Organizational Patterns LO18058

Paul Evitts (
Sun, 10 May 1998 01:59:29 -0400

Replying to LO17947

Gene Bellinger said

>The work we've been involved in at OutSights for the last 18
>months centers around the identification, management, and access
>of organizational interaction patterns.....
>this work began with a recognition of the systems archetypes as
>knowledge patterns, well differentiated from data
>and information

>From a patterns perspective, there seems to be a lot of confusion about
the connection between Senge's archetypes and patterns a la Alexander.

Senge's 'archetypes' have nothing to do with Information Systems and at
best complement pattern-thinking in organizational problem solving. When
Senge refers to 'systems thinking' he means a deliberately simplified
version of the "Systems Dynamics" that Forrester invented back in the 60's
(based on General Systems Theory) and later popularized in "Limits To
Growth". Senge and Forrester's use of the term systems is meant to suggest
a holistic approach to understanding and modeling an economic, social
and/or organizational 'problem space'. Senge deliberately simplified what
he regarded as a powerful tool in order to (as he put it) "influence the
fad" called the Learning Organization. In "The Fifth Discipline" and the
associated fieldbook, it's made clear that "archetypes" are generic and
repeating problems - NOT solutions, and that the purpose of these
archetypes is to provide a starting point for identifying and
understanding problems - NOT solutions.

The simplistic definition of Patterns a la Alexander (and in the software
community) is Solutions To Problems In A Context.... not just problem
statements. Archetypes are orthogonal to Patterns. And the 'knowledge
patterns' etc. in The Way are structures of Sengian archetypes, but they
have no relationship to patterns as being discussed in the software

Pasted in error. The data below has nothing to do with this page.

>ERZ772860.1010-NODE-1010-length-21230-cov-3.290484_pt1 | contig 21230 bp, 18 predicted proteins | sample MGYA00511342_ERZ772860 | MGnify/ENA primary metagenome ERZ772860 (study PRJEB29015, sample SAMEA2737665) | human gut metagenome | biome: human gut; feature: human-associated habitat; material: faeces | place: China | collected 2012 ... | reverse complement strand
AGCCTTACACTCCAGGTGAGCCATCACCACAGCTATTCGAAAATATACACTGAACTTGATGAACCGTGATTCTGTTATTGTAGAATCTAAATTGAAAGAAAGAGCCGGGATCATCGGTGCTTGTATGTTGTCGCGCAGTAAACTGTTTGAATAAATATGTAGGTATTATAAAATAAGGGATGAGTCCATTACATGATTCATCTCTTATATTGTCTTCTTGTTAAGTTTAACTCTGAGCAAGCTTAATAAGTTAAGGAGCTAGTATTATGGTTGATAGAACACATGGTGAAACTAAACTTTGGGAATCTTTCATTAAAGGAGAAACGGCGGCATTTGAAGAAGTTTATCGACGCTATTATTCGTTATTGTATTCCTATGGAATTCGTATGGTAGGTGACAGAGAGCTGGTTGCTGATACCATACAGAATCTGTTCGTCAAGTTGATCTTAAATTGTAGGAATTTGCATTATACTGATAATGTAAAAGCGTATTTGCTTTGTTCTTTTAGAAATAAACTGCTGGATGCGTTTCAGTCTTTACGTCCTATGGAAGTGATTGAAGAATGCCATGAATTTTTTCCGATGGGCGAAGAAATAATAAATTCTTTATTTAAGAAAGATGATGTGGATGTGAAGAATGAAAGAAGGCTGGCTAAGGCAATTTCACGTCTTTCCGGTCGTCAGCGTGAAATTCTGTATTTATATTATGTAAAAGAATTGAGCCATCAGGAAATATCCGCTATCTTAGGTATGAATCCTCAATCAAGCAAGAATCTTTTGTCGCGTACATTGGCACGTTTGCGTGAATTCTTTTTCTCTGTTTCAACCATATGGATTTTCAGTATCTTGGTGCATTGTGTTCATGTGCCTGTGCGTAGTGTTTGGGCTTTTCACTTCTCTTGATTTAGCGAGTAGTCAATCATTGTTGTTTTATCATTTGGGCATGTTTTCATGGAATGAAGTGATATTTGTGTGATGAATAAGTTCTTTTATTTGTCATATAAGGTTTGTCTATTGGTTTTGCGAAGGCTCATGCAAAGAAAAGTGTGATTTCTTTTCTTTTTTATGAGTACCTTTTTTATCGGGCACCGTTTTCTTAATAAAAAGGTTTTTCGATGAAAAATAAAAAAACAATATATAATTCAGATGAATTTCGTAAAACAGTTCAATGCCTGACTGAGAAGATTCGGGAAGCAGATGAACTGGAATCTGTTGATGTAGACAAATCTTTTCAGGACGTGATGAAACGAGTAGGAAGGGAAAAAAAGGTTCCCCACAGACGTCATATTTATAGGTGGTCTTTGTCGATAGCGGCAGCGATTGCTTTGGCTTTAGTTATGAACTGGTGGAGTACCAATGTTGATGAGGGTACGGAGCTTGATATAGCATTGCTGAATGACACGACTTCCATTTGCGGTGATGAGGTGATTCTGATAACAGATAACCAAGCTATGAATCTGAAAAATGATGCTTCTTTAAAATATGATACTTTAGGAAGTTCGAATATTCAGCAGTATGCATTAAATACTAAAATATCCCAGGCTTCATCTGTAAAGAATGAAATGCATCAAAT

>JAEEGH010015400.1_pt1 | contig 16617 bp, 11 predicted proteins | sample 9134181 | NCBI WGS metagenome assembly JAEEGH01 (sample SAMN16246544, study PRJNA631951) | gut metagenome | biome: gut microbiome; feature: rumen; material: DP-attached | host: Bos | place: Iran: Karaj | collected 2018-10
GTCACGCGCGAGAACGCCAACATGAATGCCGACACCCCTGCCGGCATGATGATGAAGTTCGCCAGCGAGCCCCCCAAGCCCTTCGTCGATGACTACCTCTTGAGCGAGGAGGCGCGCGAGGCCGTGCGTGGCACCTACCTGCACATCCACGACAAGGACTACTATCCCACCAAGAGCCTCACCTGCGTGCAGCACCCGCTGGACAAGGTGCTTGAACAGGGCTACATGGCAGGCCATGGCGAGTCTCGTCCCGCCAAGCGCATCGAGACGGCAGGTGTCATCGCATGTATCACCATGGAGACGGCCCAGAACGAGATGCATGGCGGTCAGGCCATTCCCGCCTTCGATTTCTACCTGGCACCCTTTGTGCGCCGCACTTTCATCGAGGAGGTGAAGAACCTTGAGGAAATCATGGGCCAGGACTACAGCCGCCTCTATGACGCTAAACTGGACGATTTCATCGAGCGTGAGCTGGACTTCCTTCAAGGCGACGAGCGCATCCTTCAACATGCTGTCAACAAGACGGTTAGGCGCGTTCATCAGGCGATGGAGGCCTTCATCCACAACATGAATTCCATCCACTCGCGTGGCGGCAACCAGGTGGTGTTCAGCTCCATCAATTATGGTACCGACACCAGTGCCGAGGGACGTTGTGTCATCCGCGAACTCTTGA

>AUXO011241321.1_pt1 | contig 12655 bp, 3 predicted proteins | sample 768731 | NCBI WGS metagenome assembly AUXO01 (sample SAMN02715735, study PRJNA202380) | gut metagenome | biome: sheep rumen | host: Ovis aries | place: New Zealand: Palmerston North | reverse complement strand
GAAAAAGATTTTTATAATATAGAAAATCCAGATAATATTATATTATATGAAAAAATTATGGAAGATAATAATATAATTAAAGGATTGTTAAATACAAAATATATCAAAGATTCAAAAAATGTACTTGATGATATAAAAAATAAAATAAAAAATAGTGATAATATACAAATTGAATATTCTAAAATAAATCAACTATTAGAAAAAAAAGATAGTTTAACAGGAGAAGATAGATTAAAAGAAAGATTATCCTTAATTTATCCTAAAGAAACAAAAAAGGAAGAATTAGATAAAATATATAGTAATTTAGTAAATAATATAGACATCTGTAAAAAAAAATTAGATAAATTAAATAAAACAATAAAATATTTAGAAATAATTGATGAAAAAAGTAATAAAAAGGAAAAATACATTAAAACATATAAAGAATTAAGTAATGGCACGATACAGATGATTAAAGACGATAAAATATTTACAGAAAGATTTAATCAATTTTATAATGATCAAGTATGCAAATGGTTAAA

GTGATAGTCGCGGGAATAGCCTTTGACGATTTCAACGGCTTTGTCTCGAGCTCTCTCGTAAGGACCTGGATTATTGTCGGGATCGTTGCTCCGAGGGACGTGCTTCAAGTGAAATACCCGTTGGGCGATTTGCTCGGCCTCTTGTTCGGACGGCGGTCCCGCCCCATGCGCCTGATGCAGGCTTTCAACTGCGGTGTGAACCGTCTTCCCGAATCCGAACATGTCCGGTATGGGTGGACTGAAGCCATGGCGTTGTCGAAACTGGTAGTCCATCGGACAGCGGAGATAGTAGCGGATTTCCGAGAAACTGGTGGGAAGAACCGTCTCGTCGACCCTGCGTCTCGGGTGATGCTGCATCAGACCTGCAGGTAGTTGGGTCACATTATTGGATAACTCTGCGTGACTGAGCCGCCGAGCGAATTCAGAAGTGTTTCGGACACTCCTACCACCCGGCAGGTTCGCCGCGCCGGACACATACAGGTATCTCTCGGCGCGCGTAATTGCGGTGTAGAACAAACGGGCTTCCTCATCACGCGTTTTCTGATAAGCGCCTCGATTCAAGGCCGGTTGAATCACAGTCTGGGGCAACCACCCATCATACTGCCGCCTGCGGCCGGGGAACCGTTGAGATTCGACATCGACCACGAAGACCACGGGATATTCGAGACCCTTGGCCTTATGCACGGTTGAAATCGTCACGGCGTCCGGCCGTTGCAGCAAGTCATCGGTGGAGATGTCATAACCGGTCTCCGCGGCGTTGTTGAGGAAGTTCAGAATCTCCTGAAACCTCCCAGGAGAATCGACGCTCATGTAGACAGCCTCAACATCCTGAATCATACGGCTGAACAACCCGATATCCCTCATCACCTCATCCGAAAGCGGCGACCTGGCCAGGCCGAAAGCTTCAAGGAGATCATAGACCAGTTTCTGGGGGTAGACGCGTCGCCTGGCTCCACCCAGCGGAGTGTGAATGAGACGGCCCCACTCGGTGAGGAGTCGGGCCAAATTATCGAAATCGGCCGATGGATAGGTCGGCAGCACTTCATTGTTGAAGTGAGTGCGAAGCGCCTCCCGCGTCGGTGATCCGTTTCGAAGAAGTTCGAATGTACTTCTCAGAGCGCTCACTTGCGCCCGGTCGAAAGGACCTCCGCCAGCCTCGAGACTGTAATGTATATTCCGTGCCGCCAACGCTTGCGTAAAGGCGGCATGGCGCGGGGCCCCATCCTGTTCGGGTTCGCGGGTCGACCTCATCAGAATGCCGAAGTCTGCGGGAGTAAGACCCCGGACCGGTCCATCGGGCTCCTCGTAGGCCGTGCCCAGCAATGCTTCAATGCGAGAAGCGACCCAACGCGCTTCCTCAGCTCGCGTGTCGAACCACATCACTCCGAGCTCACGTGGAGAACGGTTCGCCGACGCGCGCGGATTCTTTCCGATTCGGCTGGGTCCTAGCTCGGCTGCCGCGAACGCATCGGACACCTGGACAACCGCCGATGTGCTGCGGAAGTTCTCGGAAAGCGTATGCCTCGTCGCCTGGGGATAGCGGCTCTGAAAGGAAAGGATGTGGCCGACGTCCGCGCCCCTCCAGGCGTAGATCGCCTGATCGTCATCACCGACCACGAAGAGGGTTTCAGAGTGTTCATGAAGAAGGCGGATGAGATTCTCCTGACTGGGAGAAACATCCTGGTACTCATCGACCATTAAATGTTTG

community. Whether this matters or not is another question, but at least
we need to be comparing apples and oranges if we're going to have a

A better approach to archetypes-as-(small p)patterns can be found in
"Explicit and Implicit Structuring of Genres: Electronic Communication in
a Japanese R&D Organization" by Yates, Orlikowski, and Okamura, at They use the term 'genres' in much the
same way as small-a archetypes - and in another paper Orlikowski talks
about templates as the basis for application development. But despite both
Orlikowski and Yates having been, at least at some point, associated with
that part of MIT responsible for the Learning Org stuff, they are
specifically NOT reworking 'archetypes' in this paper, as variations on
patterns, Alexandrian or otherwise.

I've been having an ongoing kitchen debate with my wife about all of
this... she's taking her M.Ed in Organizational Development with a heavy
emphasis on Senge and Systems Thinking as a tool. Senge's Archetypes ARE
tools that complement pattern-think... analytical tools that contribute
to a 'reductionist' understanding of a problem (I know Senge says more or
less the opposite, but read the literature about the application of
Archtetypes). Senge's archetypes and so-called systems thinking provide a
'dynamic' and analytical view that goes well with Patterns. So, while I'm
not a big fan of Senge generally (for reasons that probably don't belong
here), Senge's systems thinking does add value.


"Paul Evitts" <>

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